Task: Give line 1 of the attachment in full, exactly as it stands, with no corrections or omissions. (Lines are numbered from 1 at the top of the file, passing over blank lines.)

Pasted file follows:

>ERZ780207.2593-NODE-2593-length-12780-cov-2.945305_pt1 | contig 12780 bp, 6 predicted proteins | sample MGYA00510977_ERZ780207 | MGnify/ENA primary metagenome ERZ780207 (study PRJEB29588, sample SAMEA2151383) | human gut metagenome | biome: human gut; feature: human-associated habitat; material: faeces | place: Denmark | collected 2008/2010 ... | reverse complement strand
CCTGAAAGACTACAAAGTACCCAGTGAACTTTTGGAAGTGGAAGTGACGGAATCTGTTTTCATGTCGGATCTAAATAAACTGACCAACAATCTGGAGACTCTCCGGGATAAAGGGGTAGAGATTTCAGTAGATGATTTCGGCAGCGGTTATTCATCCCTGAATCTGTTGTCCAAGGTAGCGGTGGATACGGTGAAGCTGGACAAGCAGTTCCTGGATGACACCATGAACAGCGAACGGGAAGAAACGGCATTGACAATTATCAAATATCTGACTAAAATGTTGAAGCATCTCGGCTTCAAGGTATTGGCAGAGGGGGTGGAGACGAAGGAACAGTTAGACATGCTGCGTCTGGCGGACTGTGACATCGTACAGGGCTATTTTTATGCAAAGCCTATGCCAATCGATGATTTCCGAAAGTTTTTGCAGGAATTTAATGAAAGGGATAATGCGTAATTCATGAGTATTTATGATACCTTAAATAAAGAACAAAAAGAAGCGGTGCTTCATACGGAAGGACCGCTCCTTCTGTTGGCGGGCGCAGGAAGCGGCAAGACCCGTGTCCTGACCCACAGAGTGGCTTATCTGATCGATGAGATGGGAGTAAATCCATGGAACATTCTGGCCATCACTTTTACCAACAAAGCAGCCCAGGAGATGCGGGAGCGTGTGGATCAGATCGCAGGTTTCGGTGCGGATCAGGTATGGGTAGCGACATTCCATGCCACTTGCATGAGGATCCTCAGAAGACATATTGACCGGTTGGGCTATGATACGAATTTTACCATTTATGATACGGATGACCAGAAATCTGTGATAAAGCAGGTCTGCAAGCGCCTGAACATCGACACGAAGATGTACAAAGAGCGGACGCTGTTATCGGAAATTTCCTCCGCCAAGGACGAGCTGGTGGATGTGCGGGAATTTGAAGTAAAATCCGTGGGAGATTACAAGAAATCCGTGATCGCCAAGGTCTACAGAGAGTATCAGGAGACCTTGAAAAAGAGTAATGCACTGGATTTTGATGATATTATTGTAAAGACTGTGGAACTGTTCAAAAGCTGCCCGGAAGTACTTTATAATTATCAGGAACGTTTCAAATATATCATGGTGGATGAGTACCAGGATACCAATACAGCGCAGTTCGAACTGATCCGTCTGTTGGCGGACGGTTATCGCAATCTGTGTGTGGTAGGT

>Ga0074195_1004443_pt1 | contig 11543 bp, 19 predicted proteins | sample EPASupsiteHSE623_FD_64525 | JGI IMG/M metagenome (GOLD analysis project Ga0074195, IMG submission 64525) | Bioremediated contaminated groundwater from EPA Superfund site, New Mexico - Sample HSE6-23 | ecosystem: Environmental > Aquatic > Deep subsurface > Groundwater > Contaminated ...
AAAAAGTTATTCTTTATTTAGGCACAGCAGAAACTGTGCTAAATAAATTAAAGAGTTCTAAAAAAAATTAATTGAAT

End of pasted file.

>ERZ780207.2593-NODE-2593-length-12780-cov-2.945305_pt1 | contig 12780 bp, 6 predicted proteins | sample MGYA00510977_ERZ780207 | MGnify/ENA primary metagenome ERZ780207 (study PRJEB29588, sample SAMEA2151383) | human gut metagenome | biome: human gut; feature: human-associated habitat; material: faeces | place: Denmark | collected 2008/2010 ... | reverse complement strand